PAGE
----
Talk to the players and encourage them to work hard and have fun.
Concentrate on better technique today and tell the players what will be done
during this practice. Plus go over
some new rule each practice, or something that might have happened in a pro
or college game and how it applies to their level. Also, review the previous games and ask the
players what they think went well and what needs work and see if it matches
what you were thinking.
Next 5 Minutes (Stretching)
Stretch legs for two minutes and stretch arms for two
minutes. Stretching prepares the muscles to prevent injury. The last minute
should be used to jog around the field once.
Sit, with legs extended out flat
on the ground in a V position. Lean forward, reach for the toes and pull back
on the toes. Hold for a 10 count (have the girls count down from 10). Repeat.
This works the hamstrings, calves and lower back.
Sit, with legs extended out flat on the ground in a V position. Reach
and touch the right hand to the outside of the left foot. Mimic the other
side. Hold for a 10 count on each side. This stretches the outside of the
straight, bend a leg behind the body, grab the ankle and pull the heel toward
the backside. Hold for a 10 count. Mimic with the other leg. This stretches
the quad muscles.
Stand straight and extend the right arm behind the body. Grab the
right wrist with the left hand and pull back and over toward the left side.
Hold for a 10 count. Mimic with the other arm. This will stretch the front of
Next 20 Minutes
Especially at the travel level, playoffs are a fun time and take the game to
new level. Try to make practices about
game management and going over fundamentals early in the practice. Break out your early season shooting and
passing drills. I love to use the 3 on
2, 2 on 1 transition drill to get everyone running full court and it
reiterates game conditions.
Next 20 Minutes
Opponent prep as best you can. If the
opponent is known, since you have taught them how to prepare earlier in the
year, go over things as simply as possible and actually walk through
scenarios so they can visualize what the opponent is planning. If the opponent is unknown, tell the team
that since you do something so well, such as the press or trap, how much
trouble it will give an opponent, but be ready to make adjustments.
Next 3 Minutes (Water Break)
Give the players time to break for water. It is extremely important
for the players to remain hydrated at all times. But have them hustle back to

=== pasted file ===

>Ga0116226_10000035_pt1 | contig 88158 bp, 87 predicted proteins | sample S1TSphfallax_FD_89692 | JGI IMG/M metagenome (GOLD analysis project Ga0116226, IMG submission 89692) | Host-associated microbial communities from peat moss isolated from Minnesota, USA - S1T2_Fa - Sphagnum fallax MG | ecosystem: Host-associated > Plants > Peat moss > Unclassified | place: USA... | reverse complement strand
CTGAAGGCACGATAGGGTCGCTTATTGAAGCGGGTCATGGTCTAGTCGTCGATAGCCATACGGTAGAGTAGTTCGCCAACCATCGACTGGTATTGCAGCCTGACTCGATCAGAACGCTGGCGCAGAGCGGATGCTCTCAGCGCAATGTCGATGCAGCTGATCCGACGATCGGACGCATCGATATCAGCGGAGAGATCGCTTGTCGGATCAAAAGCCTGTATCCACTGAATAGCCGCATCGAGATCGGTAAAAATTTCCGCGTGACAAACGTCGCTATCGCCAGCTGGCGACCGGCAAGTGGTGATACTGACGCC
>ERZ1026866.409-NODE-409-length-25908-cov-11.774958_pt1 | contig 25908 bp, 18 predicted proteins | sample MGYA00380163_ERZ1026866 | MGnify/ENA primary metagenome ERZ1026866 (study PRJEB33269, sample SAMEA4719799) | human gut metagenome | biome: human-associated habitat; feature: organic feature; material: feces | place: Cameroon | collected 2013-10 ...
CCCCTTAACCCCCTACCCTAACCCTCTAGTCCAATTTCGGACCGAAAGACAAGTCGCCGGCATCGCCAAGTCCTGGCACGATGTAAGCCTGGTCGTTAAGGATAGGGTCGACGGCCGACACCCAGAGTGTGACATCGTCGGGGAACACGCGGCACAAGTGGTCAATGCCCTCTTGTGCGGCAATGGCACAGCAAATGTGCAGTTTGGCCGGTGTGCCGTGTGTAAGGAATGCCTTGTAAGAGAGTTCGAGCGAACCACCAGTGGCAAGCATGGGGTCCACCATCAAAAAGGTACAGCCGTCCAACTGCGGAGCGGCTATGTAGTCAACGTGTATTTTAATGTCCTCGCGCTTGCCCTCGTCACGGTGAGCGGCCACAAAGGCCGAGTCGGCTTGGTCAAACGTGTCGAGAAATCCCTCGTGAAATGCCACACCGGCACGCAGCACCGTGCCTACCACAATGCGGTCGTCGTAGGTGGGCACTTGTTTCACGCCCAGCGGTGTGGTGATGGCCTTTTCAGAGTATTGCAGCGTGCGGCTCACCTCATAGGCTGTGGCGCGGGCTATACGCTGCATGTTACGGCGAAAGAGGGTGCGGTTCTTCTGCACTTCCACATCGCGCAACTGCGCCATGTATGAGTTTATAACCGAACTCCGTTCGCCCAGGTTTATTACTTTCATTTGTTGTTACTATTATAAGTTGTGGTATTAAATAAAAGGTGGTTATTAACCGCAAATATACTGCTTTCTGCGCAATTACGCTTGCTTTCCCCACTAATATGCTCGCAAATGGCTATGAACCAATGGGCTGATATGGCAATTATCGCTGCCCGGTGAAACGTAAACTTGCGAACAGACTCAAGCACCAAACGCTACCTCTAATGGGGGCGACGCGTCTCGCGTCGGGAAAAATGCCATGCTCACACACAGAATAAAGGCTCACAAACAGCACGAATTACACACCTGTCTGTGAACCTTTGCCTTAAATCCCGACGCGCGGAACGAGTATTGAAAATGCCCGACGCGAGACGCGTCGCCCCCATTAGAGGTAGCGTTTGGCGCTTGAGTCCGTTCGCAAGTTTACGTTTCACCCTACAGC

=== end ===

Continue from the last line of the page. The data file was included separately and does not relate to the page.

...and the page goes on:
the court. Foul shooting after
Competitive Foul Shooting
By now you have had chances to go over foul shooting,
so break things up by making it competitive.
Divide the teams into 2 groups and have them shoot 2 at a time. First team that makes 4, 5 or 6 in a row as
a group gets to pick a conditioning drill for the loosing team to run.
Make sure you use all your combination of players so that the team can
prepare for injuries or foul trouble as well.
To many times a coach focuses on a game plan with 1 or 2 key players
and 2 minutes into a game someone picks up quick fouls and you are not ready
for a sub to fill in. Practice is the
time for everyone to get a feel for a position they might be a backup for and
let them learn from trial and error what can be expected.
End of Game Scenarios
If possible, put 1 or 2 minutes on the clock, and one team up by 2 or 3
points, and let them play it out on their own. Put one player on each team with 4 fouls
and give each team 2 timeouts and each team shooting the bonus. After it plays out, review what went well
and what needs work and replay the scenario again.
End of Practice
Foul shooting when tired is the best way to simulate end of game. Introduce end of the game plays. Begin to show them plays that can be used
in the last 10, 5 and 2 seconds of a game or quarter. Start from half court inbounding. Then,
while the players are drinking water, huddle them together for a talk. Take
this time to recognize the work that was done well, but also discuss what
needs improvement. Always finish the talk in an upbeat, positive way. Tell
the players the next practice time and follow up with an email to their
parents. Remember to place hands together and yell, '1, 2, 3 (with the team
In Coaching Youth Basketball: Ages 8 - 11, Bill Thom and Jim Datka bring you an entire season's worth of basketball knowledge and leadership information that will help you develop your young players into a winning team. These instructional coaching videos feature two of the country’s leading high school boys coaches sharing over 50 of their personal drills with demonstrations designed specifica...